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The draft genome of a socially polymorphic halictid bee, Lasioglossum albipes

Sarah D Kocher127*, Cai Li23, Wei Yang2, Hao Tan2, Soojin V Yi4, Xingyu Yang4, Hopi E Hoekstra15, Guojie Zhang26, Naomi E Pierce1 and Douglas W Yu78*

Author Affiliations

1 Department of Organismic and Evolutionary Biology, Museum of Comparative Zoology, Harvard University, 26 Oxford St, Cambridge, MA 02138, USA

2 China National GeneBank, BGI-Shenzhen, Shenzen 518083, China

3 Centre for GeoGenetics, Natural History Museum of Denmark, University of Copenhagen, Øster Voldgade 5-7, Copenhagen 1350, Denmark

4 School of Biology, Georgia Institute of Technology, Atlanta, GA 30332, USA

5 Department of Molecular and Cellular Biology, Howard Hughes Medical Institute, Harvard University, 26 Oxford St, Cambridge, MA 02138, USA

6 Centre for Social Evolution, Department of Biology, University of Copenhagen, Universitetsparken 15, Copenhagen DK-2100, Denmark

7 State Key Laboratory of Genetic Resources and Evolution, Kunming Institute of Zoology, Kunming, Yunnan 650223, China

8 School of Biological Sciences, University of East Anglia, Norwich Research Park, Norwich, Norfolk NR47TJ, UK

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Genome Biology 2013, 14:R142  doi:10.1186/gb-2013-14-12-r142

Published: 20 December 2013

Abstract

Background

Taxa that harbor natural phenotypic variation are ideal for ecological genomic approaches aimed at understanding how the interplay between genetic and environmental factors can lead to the evolution of complex traits. Lasioglossum albipes is a polymorphic halictid bee that expresses variation in social behavior among populations, and common-garden experiments have suggested that this variation is likely to have a genetic component.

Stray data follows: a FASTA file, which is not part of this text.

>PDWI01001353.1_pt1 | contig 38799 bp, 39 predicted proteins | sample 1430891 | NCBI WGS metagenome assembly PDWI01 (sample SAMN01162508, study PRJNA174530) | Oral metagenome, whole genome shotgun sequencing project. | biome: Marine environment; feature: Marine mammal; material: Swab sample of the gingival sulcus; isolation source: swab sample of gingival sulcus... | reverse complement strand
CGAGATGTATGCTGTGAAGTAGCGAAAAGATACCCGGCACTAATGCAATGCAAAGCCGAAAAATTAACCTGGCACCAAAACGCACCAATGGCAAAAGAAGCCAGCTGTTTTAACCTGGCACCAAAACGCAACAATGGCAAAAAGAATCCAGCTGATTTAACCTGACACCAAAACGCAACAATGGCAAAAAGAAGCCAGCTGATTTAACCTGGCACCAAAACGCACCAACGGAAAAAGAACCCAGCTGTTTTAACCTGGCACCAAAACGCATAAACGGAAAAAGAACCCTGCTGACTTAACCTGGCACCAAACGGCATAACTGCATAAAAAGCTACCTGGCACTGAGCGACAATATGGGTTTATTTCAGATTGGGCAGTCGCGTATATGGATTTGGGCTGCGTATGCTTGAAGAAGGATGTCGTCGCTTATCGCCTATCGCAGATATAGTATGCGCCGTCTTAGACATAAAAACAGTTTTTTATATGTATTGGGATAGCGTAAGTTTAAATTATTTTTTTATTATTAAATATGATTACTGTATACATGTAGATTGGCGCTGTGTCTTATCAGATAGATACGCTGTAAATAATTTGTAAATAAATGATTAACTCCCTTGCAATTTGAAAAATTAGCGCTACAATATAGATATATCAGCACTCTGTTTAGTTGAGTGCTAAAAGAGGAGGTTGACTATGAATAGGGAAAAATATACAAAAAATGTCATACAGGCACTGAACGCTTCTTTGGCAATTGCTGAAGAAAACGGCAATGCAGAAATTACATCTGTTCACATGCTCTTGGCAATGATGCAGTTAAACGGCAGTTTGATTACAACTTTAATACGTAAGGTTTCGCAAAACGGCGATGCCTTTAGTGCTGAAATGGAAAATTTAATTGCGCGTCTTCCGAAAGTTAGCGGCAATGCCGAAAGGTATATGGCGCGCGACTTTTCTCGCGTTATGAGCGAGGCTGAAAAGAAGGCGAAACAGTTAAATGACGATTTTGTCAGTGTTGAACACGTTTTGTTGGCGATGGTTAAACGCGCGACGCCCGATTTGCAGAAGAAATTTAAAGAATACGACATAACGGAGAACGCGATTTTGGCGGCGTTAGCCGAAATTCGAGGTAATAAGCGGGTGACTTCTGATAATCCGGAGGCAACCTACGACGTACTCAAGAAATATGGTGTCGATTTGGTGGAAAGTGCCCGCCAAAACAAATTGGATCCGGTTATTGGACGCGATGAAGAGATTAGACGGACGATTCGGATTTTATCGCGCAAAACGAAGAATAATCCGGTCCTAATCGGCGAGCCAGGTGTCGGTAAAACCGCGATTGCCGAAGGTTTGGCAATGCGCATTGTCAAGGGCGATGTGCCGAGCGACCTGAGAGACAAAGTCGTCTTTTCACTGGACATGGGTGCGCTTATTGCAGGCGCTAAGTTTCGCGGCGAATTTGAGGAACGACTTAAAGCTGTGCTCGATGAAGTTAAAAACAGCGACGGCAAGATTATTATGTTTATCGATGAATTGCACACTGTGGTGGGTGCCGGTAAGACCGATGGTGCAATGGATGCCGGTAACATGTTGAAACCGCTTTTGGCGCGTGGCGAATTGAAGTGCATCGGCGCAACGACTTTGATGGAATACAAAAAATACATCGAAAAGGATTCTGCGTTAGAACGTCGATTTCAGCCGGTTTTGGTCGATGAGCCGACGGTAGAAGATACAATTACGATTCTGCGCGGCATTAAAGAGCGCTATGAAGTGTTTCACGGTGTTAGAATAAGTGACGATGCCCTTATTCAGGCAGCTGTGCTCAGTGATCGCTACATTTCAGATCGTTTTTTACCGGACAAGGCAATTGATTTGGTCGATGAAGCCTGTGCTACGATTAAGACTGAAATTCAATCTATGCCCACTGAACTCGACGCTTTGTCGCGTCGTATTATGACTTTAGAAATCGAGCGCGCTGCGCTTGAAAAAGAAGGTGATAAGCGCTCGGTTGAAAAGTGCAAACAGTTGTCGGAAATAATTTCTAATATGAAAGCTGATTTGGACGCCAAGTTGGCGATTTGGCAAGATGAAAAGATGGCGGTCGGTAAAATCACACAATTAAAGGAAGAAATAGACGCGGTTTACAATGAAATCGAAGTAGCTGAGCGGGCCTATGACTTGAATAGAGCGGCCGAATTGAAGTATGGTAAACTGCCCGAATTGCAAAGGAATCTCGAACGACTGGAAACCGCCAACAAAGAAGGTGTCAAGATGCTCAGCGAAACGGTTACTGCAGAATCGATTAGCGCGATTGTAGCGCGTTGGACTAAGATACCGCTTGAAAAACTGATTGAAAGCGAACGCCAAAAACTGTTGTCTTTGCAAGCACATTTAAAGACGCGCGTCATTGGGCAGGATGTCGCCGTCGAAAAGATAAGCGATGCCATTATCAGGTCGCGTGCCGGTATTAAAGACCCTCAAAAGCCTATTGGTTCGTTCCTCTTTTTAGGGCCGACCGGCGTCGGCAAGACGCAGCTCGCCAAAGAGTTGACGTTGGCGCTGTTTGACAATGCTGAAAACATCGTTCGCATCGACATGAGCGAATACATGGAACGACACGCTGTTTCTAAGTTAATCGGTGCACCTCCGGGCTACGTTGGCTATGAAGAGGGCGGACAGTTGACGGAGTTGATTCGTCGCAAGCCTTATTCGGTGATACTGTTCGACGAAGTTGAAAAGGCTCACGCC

Results

We present the L. albipes genome assembly to characterize the genetic and ecological factors associated with the evolution of social behavior. The de novo assembly is comparable to other published social insect genomes, with an N50 scaffold length of 602 kb. Gene families unique to L. albipes are associated with integrin-mediated signaling and DNA-binding domains, and several appear to be expanded in this species, including the glutathione-s-transferases and the inositol monophosphatases. L. albipes has an intact DNA methylation system, and in silico analyses suggest that methylation occurs primarily in exons. Comparisons to other insect genomes indicate that genes associated with metabolism and nucleotide binding undergo accelerated evolution in the halictid lineage. Whole-genome resequencing data from one solitary and one social L. albipes female identify six genes that appear to be rapidly diverging between social forms, including a putative odorant receptor and a cuticular protein.

Conclusions

L. albipes represents a novel genetic model system for understanding the evolution of social behavior. It represents the first published genome sequence of a primitively social insect, thereby facilitating comparative genomic studies across the Hymenoptera as a whole.